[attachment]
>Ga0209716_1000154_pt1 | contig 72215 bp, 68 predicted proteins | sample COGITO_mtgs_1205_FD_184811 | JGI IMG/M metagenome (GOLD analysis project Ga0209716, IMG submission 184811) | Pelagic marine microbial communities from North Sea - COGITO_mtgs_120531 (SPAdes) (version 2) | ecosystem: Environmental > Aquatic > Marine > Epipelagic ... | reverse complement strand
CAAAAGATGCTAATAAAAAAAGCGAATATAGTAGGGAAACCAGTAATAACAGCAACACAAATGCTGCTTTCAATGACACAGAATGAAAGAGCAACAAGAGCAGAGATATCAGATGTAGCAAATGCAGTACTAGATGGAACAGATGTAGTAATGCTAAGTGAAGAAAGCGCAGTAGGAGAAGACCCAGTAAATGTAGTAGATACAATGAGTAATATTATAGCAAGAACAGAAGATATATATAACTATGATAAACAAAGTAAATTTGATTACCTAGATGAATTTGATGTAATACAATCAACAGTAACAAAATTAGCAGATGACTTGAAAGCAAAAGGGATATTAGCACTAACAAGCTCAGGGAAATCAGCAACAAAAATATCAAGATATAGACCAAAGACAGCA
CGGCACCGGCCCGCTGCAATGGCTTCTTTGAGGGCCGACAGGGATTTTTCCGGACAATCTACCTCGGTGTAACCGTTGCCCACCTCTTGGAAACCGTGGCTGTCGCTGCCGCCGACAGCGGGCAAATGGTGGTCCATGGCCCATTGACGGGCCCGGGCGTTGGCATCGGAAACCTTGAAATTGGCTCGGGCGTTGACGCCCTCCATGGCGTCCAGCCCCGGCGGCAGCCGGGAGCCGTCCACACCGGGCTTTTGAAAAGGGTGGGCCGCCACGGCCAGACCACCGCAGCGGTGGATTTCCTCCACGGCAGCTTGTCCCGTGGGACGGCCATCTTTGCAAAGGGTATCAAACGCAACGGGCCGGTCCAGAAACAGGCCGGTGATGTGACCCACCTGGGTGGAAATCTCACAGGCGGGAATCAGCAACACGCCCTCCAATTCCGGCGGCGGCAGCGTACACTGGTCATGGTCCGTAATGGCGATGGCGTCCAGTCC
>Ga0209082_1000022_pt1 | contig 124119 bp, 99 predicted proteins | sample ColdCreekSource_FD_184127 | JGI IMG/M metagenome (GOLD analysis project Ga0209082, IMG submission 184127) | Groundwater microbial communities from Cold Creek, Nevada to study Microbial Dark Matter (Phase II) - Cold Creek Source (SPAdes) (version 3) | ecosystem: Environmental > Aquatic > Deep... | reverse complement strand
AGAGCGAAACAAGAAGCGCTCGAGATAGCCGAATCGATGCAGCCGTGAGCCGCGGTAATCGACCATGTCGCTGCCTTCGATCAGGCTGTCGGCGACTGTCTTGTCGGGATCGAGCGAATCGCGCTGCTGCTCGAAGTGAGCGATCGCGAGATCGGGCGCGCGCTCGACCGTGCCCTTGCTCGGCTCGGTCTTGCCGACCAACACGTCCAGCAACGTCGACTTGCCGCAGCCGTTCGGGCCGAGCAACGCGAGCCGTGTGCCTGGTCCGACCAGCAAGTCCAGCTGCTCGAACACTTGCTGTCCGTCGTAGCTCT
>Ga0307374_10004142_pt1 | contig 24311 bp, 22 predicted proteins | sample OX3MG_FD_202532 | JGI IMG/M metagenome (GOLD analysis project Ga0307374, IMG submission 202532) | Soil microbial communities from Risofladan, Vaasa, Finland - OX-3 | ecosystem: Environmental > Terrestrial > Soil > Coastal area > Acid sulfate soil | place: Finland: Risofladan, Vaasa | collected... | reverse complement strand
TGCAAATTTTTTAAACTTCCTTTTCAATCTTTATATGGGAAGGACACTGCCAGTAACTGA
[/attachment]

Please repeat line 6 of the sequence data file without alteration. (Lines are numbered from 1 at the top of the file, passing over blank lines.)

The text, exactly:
>Ga0307374_10004142_pt1 | contig 24311 bp, 22 predicted proteins | sample OX3MG_FD_202532 | JGI IMG/M metagenome (GOLD analysis project Ga0307374, IMG submission 202532) | Soil microbial communities from Risofladan, Vaasa, Finland - OX-3 | ecosystem: Environmental > Terrestrial > Soil > Coastal area > Acid sulfate soil | place: Finland: Risofladan, Vaasa | collected... | reverse complement strand